Confused? Join the club—and realize that this controversy is precisely what you’d expect to find in a field that has suddenly begun to make great progress. Even if we don’t have a universally agreed-upon theory to account for droop, we do have a growing arsenal of proven weapons to fight it—Schubert’s polarization-matched devices, Lumileds’ wide quantum well structures, as well as designs that improve hole injection, among others. Too bad that we still can’t agree on how they work.
The industry will move forward. LEDs are just starting to supplant fluorescent as well as incandescent lighting. Someday, in our lifetimes, incandescent filaments will finally stop turning tens of gigawatts into unwanted heat. Smokestacks will spew less carbon into the global greenhouse. And we won’t have to get up on stepladders to change burned-out bulbs nearly so often as we do today.
And around that time, when you’re reading this magazine by the light of an LED, perhaps the theorists will have watertight explanations for the experimentalists, and we’ll know the answer to the burning question that remains: What causes droop?
About the Author
Richard Stevenson, author of “The LED’s Dark Secret” [p. 22], got a Ph.D. at the University of Cambridge, where he studied compound semiconductors. Then he went into industry and made the things. Now, as a freelance journalist based in Wales, he writes about them. Between assignments, he builds traditional class A hi-fi amplifiers, as opposed to the class D type favored by IEEE Spectrum’s Glenn Zorpette. “If we were to share an office,” Stevenson says, “many hours would be lost to discussions of the path to hi-fi nirvana.”
To Probe Further
The Philips Lumileds papers are “Auger Recombination in InGaN Measured by Photoluminescence,” by Y. C. Shen, G. O. Mueller, S. Watanabe, N. F. Gardner, A. Munkholm, and M. R. Krames, Applied Physics Letters 91 141101, 1 October 2007, and “Blue-Emitting InGaN–GaN Double-Heterostructure Light-Emitting Diodes Reaching Maximum Quantum Efficiency Above 200 A/cm2,” by N. F. Gardner, G. O. Müller, Y. C. Shen, G. Chen, S. Watanabe, W. Götz, and M. R. Krames, APL 91 243506, 12 December 2007.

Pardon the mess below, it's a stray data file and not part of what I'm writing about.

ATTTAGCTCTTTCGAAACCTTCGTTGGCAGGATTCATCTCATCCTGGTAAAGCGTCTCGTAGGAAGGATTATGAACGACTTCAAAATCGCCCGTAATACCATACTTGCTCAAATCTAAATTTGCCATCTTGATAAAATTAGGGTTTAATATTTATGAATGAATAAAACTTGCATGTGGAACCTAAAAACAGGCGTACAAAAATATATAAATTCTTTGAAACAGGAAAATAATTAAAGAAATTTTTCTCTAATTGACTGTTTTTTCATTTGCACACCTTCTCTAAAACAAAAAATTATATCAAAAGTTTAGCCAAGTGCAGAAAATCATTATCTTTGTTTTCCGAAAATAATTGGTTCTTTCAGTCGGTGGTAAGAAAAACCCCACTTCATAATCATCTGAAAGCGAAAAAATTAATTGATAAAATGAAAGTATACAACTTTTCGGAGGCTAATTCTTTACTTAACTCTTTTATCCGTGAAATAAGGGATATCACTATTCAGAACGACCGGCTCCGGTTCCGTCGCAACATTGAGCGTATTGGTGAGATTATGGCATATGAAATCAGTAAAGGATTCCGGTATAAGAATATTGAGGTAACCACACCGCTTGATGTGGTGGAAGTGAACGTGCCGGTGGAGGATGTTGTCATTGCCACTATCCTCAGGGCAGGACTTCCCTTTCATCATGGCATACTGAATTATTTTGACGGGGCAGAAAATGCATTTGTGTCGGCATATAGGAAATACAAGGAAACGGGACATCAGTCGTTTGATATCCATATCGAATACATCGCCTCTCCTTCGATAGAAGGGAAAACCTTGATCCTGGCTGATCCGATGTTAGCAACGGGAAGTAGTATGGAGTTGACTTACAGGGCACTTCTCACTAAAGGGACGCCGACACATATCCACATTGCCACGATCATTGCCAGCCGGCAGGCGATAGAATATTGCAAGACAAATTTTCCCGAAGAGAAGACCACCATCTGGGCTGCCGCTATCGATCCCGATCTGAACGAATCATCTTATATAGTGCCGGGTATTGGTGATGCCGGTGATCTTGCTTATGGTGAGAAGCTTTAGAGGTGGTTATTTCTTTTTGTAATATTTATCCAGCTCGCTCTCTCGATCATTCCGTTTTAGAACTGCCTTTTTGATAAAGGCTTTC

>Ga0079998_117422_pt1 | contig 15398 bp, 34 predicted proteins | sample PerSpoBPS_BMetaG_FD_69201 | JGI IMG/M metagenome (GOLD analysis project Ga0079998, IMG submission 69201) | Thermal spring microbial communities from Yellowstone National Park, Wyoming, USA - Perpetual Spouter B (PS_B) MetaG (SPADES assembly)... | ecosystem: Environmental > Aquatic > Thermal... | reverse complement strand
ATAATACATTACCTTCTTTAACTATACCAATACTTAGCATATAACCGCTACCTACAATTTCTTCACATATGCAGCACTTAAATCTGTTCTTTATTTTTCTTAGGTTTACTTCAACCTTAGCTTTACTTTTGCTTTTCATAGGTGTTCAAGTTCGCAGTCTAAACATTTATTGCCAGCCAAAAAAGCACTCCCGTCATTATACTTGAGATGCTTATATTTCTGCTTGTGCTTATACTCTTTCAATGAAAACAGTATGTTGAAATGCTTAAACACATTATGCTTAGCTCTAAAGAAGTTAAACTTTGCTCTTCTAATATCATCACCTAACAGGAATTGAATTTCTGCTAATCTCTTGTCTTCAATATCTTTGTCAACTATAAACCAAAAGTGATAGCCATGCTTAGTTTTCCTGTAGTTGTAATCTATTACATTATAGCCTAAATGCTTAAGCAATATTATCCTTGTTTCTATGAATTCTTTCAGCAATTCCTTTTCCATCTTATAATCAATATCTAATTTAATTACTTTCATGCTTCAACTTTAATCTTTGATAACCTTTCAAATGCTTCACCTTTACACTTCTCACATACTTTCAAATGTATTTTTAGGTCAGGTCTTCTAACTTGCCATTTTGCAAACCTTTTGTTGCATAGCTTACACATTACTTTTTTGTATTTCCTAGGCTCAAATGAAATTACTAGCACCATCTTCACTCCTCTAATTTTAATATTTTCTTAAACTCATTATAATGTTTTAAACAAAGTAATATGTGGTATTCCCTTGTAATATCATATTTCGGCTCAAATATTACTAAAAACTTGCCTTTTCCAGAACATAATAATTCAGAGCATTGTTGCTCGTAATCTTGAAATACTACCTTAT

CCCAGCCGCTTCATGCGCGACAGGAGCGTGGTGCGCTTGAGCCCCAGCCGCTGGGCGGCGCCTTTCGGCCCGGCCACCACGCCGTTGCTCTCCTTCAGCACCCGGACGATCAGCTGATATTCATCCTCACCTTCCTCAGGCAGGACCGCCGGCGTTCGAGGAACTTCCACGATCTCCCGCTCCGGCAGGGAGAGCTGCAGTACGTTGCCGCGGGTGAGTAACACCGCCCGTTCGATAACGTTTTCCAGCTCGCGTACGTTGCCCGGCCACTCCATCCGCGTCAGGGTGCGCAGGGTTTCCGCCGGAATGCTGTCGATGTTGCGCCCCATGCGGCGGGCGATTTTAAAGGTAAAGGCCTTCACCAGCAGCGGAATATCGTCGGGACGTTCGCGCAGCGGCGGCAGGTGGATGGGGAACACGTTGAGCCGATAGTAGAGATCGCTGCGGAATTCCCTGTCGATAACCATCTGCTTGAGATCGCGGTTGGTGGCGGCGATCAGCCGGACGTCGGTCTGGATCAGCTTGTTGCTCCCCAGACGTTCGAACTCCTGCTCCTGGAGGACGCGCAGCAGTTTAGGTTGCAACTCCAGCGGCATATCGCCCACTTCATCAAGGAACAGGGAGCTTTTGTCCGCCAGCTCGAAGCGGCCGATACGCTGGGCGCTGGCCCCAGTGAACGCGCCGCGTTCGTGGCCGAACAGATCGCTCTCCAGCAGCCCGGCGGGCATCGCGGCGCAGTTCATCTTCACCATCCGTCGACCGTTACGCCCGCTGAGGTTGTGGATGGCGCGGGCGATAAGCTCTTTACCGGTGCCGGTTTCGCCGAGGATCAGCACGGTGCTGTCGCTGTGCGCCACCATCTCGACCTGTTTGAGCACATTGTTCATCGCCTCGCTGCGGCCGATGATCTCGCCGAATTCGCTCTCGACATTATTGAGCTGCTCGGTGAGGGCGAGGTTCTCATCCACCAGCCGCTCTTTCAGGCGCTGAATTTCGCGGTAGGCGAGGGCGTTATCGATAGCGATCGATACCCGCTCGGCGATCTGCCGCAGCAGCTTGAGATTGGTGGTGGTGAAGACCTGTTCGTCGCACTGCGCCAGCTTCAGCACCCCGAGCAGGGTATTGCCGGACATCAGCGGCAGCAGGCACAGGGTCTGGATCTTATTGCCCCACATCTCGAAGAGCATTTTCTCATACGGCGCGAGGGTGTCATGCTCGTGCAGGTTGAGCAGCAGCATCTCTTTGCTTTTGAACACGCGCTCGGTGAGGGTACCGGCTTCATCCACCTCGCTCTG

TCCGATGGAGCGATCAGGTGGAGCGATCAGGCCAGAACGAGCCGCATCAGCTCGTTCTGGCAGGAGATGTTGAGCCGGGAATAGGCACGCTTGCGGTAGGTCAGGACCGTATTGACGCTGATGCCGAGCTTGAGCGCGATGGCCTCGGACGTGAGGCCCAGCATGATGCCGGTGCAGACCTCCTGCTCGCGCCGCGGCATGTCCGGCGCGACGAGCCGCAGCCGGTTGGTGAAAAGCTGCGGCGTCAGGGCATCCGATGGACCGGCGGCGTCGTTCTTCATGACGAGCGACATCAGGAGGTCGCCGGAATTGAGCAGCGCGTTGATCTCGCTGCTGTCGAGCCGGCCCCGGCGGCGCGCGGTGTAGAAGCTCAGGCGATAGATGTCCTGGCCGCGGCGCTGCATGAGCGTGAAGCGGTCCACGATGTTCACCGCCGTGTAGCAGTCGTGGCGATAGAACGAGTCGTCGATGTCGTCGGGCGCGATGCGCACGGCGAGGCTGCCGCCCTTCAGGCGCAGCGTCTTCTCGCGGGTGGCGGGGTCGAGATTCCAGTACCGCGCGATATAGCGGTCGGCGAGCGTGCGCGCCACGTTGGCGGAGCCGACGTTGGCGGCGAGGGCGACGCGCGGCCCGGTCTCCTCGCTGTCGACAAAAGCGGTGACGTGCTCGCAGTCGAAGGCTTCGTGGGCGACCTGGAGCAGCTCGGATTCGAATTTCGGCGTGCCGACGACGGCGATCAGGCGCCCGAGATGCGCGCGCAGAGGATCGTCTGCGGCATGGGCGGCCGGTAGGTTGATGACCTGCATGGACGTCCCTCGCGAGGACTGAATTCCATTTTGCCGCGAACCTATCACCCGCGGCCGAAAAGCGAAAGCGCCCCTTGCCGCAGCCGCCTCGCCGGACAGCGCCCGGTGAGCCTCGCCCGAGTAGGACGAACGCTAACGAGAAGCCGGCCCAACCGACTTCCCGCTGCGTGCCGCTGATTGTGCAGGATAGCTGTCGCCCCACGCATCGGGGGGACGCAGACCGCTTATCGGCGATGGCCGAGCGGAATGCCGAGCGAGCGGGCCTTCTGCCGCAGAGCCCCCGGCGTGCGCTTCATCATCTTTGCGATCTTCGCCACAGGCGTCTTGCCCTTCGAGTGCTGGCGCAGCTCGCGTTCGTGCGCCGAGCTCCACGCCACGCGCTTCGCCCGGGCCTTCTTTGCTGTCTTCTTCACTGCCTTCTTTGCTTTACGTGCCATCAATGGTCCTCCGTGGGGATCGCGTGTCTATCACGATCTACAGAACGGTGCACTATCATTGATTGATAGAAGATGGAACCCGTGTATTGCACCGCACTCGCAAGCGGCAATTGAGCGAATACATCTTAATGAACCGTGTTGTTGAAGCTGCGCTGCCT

The papers from Rensselaer Polytechnic Institute are “Origin of Efficiency Droop in GaN-Based Light-Emitting Diodes,” by M.-H. Kim, M. F. Schubert, Q. Dai, J. K. Kim, and E. Fred Schubert, J. Piprek, APL 91 183507, 30 October 2007; “Effect of Dislocation Density on Efficiency Droop in GaInN/GaN Light-Emitting Diodes,” by M. F. Schubert, S. Chhajed, J. K. Kim, and E. Fred Schubert, D. D. Koleske, M. H. Crawford, S. R. Lee, A. J. Fischer, G. Thaler, and M. A. Banas, APL 91 231114, 7 December 2007; and “Polarization-Matched GaInN/AlGaInN Multi-Quantum-Well Light-Emitting Diodes With Reduced Efficiency Droop,” by M. F. Schubert, J. Xu, J. K. Kim, E. F. Schubert, M.-H. Kim, S. Yoon, S. M. Lee, C. Sone, T. Sakong, and Y. Park, APL 93 041102, 28 July 2008.
The paper from Jorg Hader, et al., is “On the Importance of Radiative and Auger Losses in GaN-Based Quantum Wells, APL 92 261103, 1 July 2008.
The paper from Virginia Commonwealth University is “On the Efficiency Droop in InGaN Multiple-Quantum-Well Blue-Light-Emitting Diodes and Its Reduction with p-Doped Quantum-Well Barriers,” by J. Xie, X. Ni, Q. Fan, R. Shimada, Ü. Özgür, and H. Morkoç, APL 93 121107, 23 September 2008.